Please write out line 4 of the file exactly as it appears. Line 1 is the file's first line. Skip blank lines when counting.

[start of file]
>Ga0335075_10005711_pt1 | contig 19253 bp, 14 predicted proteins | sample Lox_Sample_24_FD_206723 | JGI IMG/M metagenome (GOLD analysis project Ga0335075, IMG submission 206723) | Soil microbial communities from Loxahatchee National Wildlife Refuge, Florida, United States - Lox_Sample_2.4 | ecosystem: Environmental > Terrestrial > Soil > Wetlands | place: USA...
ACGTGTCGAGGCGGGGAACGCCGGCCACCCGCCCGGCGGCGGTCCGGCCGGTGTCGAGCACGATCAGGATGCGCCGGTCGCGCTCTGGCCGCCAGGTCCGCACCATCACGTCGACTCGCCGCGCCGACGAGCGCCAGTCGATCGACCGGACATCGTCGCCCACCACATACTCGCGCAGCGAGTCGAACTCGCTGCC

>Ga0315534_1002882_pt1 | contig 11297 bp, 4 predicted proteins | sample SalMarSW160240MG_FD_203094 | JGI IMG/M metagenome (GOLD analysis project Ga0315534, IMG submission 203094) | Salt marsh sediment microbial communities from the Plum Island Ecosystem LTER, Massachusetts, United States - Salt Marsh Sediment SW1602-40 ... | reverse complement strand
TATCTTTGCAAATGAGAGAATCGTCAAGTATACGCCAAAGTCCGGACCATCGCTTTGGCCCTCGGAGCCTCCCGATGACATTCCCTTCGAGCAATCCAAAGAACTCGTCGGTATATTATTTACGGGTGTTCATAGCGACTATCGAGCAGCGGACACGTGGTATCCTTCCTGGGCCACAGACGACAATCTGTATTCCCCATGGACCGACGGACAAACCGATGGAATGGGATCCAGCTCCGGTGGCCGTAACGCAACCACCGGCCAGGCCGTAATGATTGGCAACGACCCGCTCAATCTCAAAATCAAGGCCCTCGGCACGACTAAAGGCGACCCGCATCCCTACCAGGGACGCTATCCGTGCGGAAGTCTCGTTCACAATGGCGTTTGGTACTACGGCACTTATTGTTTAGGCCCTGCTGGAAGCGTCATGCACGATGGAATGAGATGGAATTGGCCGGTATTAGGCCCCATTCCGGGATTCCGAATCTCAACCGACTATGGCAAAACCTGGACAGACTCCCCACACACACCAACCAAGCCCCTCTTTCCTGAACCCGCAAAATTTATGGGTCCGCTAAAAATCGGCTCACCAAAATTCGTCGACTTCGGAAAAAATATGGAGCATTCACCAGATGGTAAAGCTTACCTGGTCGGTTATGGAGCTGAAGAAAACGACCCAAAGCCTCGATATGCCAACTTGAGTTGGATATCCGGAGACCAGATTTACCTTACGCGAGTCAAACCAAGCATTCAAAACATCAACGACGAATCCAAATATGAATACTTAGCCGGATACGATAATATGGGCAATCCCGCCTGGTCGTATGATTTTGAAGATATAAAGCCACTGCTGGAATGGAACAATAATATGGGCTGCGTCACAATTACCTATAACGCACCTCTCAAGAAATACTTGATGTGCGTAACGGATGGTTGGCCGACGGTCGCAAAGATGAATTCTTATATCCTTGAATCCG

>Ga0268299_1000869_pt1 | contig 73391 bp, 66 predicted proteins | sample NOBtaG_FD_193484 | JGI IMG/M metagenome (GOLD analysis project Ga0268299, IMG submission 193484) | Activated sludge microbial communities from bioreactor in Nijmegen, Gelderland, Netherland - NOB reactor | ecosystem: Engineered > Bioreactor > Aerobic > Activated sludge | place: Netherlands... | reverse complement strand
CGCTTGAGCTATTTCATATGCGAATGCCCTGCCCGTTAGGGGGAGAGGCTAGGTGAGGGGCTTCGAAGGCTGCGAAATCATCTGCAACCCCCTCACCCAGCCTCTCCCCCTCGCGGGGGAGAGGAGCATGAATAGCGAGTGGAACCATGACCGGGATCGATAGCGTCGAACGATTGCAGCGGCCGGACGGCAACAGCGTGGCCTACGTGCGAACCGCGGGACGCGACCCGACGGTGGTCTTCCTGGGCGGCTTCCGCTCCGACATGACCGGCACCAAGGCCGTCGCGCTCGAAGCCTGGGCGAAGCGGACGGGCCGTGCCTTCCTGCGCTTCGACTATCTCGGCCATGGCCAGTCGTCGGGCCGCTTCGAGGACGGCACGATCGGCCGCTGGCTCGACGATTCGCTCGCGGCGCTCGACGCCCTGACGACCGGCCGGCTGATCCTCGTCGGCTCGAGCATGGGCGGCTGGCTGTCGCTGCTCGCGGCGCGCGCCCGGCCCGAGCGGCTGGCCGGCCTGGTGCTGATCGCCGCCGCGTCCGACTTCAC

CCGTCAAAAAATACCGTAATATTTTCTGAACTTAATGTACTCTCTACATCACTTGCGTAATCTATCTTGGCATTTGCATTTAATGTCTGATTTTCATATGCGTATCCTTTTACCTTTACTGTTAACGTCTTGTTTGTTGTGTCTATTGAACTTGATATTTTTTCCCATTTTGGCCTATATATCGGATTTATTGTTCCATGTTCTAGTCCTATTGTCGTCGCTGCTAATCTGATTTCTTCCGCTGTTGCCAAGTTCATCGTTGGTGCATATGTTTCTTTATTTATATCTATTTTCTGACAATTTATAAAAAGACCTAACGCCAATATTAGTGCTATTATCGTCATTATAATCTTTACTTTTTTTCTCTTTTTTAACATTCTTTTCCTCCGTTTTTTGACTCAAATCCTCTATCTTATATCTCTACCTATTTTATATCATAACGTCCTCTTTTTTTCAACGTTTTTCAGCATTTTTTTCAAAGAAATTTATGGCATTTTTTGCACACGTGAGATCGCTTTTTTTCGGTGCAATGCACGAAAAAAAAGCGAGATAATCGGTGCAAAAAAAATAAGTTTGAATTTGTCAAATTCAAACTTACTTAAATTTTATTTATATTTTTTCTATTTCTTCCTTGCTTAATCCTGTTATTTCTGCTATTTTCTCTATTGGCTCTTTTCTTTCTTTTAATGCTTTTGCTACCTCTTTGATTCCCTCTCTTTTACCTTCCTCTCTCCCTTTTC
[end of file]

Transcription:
TATCTTTGCAAATGAGAGAATCGTCAAGTATACGCCAAAGTCCGGACCATCGCTTTGGCCCTCGGAGCCTCCCGATGACATTCCCTTCGAGCAATCCAAAGAACTCGTCGGTATATTATTTACGGGTGTTCATAGCGACTATCGAGCAGCGGACACGTGGTATCCTTCCTGGGCCACAGACGACAATCTGTATTCCCCATGGACCGACGGACAAACCGATGGAATGGGATCCAGCTCCGGTGGCCGTAACGCAACCACCGGCCAGGCCGTAATGATTGGCAACGACCCGCTCAATCTCAAAATCAAGGCCCTCGGCACGACTAAAGGCGACCCGCATCCCTACCAGGGACGCTATCCGTGCGGAAGTCTCGTTCACAATGGCGTTTGGTACTACGGCACTTATTGTTTAGGCCCTGCTGGAAGCGTCATGCACGATGGAATGAGATGGAATTGGCCGGTATTAGGCCCCATTCCGGGATTCCGAATCTCAACCGACTATGGCAAAACCTGGACAGACTCCCCACACACACCAACCAAGCCCCTCTTTCCTGAACCCGCAAAATTTATGGGTCCGCTAAAAATCGGCTCACCAAAATTCGTCGACTTCGGAAAAAATATGGAGCATTCACCAGATGGTAAAGCTTACCTGGTCGGTTATGGAGCTGAAGAAAACGACCCAAAGCCTCGATATGCCAACTTGAGTTGGATATCCGGAGACCAGATTTACCTTACGCGAGTCAAACCAAGCATTCAAAACATCAACGACGAATCCAAATATGAATACTTAGCCGGATACGATAATATGGGCAATCCCGCCTGGTCGTATGATTTTGAAGATATAAAGCCACTGCTGGAATGGAACAATAATATGGGCTGCGTCACAATTACCTATAACGCACCTCTCAAGAAATACTTGATGTGCGTAACGGATGGTTGGCCGACGGTCGCAAAGATGAATTCTTATATCCTTGAATCCG